1.The first started as just an average summer day in 1969. I was sitting in the Student Government office at Wake Forest University renting small dorm room refrigerators to summer school students. I looked up and there stood the most beautiful girl I had ever seen - a transfer student named Kay Watson. It took me till September of 1971 to convince her to marry me in an outdoor ceremony by the grape arbor in Reynolda Gardens, just off the WFU campus and somehow I have convinced her to stay with me for nearly 42 years. Some would say that goes way beyond luck into the realm of the unbelievable. By the way, Kathryn is perhaps the person most affected by my retirement – You see I won’t be leaving the house every morning giving her 10-12 hours (sometimes more), of peace and quiet - so please keep her in your thoughts and prayers.
2. Then there was that special day in 1982 when the Quigg household – which for 11 years had consisted of one man, one woman and three cats, welcomed a new baby boy into our family, our son Seth who just happens to be one of the most interesting people I know. He’s an outdoor educator and instructor for the National Outdoor Leadership School and for World Challenge Expeditions and somehow manages to get paid to travel the world taking groups of young people on wilderness excursions and multi-cultural experiences. By the way I’m not the only one who is “graduating” - Seth just finished his Master’s Degree at Prescott College in Arizona. We’re proud of you son.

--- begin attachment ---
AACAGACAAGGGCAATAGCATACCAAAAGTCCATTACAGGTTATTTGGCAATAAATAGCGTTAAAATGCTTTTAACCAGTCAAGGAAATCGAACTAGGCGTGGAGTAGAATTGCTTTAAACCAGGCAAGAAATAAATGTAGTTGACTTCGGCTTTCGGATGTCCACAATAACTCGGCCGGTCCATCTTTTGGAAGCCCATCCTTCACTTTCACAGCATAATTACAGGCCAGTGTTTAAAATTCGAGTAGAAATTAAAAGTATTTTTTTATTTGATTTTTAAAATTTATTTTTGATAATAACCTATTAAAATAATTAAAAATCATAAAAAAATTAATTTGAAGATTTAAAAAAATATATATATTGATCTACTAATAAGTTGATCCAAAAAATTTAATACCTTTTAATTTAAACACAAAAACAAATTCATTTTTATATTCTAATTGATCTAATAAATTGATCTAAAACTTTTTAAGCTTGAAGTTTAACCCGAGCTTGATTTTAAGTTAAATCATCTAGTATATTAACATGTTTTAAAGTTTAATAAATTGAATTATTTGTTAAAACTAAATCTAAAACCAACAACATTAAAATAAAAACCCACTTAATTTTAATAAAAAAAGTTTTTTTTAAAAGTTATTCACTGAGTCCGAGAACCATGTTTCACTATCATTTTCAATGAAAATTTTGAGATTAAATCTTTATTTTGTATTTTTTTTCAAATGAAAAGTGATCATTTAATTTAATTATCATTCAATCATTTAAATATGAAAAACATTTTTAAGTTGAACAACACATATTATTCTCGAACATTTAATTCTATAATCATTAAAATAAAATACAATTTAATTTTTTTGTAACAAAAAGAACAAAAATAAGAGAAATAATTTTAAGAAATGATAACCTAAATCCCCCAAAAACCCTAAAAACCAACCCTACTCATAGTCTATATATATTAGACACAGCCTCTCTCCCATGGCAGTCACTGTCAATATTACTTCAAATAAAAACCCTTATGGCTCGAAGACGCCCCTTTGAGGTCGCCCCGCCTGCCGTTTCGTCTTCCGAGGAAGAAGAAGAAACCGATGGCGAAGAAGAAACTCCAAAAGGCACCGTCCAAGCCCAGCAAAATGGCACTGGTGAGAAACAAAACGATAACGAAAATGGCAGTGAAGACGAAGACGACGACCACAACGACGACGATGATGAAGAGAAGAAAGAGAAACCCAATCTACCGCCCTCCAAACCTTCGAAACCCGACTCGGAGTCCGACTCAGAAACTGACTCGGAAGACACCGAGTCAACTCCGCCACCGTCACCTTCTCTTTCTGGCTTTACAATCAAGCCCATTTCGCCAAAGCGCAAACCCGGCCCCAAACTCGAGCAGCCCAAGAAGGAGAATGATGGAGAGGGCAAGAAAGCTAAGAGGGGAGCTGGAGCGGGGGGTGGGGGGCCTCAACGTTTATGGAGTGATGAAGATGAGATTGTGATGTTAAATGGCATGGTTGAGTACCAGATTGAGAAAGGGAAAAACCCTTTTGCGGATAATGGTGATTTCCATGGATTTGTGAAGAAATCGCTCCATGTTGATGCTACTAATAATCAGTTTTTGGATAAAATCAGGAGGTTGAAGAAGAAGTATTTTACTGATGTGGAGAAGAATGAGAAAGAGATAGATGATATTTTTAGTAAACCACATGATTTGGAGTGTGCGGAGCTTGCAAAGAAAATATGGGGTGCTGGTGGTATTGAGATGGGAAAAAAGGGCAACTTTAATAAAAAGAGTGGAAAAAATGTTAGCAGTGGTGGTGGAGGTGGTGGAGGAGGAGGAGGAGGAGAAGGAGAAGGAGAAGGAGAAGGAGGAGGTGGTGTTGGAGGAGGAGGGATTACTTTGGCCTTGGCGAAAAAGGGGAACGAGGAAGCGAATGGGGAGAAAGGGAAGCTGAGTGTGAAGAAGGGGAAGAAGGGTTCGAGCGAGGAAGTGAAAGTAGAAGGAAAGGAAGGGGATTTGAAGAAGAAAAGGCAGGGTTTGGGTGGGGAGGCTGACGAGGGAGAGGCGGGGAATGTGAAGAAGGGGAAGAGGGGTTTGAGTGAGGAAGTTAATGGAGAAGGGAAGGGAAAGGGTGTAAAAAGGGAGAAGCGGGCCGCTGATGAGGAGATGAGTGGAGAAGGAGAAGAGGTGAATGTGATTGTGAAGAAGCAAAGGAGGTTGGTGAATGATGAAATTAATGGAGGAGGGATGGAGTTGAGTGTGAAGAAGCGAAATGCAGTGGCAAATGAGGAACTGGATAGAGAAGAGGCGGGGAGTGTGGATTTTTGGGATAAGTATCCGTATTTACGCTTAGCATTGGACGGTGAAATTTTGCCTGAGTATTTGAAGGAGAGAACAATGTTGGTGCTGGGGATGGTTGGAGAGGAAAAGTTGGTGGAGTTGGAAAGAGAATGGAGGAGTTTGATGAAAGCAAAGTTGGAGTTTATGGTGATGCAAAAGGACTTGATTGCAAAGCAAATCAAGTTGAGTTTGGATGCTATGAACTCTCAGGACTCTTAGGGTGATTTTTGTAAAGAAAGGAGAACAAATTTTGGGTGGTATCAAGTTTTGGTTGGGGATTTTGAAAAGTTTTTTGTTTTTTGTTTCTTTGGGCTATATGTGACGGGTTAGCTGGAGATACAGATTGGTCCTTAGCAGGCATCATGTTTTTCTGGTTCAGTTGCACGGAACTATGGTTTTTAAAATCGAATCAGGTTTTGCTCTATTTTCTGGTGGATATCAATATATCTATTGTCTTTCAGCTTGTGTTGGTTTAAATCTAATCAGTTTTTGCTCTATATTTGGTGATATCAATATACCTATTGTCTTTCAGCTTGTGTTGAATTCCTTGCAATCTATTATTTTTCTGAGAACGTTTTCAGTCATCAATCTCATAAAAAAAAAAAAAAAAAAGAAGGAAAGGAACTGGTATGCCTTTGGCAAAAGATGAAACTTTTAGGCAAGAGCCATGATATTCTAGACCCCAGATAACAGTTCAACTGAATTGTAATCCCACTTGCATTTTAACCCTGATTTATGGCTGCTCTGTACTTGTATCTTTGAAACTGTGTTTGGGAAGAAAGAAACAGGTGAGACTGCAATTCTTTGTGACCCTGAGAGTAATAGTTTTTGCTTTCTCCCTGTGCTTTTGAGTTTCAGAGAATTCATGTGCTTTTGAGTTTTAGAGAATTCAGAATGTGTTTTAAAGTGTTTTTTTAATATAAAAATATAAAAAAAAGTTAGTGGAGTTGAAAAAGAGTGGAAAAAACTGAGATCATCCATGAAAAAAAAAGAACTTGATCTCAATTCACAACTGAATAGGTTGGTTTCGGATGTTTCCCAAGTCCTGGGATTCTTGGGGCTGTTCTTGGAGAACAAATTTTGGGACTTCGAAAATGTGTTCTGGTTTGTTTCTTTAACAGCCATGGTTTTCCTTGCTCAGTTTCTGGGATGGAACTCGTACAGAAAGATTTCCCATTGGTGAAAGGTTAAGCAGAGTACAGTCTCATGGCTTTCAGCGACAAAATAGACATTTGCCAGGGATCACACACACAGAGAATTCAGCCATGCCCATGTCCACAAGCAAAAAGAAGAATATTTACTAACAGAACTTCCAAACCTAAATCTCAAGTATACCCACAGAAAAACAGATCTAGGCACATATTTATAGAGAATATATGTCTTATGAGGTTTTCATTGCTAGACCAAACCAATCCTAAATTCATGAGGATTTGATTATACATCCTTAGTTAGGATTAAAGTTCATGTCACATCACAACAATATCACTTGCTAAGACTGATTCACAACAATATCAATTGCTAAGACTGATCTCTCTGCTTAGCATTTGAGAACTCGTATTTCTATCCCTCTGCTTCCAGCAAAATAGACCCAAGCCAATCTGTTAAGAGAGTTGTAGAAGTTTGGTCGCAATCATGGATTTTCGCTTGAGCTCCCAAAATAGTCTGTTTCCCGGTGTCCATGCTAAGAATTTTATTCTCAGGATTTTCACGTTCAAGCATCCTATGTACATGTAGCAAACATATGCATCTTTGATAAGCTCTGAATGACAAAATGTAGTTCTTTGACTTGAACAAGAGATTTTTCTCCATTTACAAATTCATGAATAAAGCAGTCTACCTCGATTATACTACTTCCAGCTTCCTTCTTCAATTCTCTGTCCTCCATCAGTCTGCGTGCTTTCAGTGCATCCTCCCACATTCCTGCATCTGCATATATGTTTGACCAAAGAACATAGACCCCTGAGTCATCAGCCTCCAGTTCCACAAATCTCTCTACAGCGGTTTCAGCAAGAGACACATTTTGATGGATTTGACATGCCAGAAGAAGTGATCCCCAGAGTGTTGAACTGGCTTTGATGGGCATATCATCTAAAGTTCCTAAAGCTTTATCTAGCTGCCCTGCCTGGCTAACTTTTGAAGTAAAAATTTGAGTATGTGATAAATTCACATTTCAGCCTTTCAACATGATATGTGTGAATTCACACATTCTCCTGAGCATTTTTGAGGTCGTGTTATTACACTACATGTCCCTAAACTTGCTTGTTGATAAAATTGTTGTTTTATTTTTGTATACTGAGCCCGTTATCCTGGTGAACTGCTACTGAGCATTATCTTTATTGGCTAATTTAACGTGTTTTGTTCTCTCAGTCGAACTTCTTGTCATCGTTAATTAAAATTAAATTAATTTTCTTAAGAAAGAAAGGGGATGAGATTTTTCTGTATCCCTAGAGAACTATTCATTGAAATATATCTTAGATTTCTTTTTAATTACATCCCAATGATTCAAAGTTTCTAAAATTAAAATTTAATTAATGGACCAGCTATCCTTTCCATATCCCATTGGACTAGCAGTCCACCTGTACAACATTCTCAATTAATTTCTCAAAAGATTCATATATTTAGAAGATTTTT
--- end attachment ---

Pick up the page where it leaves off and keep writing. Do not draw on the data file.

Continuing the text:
3. The third lucky day was a messy mid-winter day in 1995. I was working at my desk at the UNC Office of Contracts and Grants at 440 West Franklin Street when I received a call from Captain Ralph Mason. I had worked with Ralph on several projects over the previous 3 years, and had spoken with him many times. Ralph explained that he would be retiring from the Computer Science Department at the end of June, and he thought I should apply for his position. What a lucky day that was!
I guess you’ve figured out by now that I like to tell stories, so let me share a few that will help you to see why this “dyed in the wool” Demon Deacon, has come to love this piece of Blue Heaven so very much.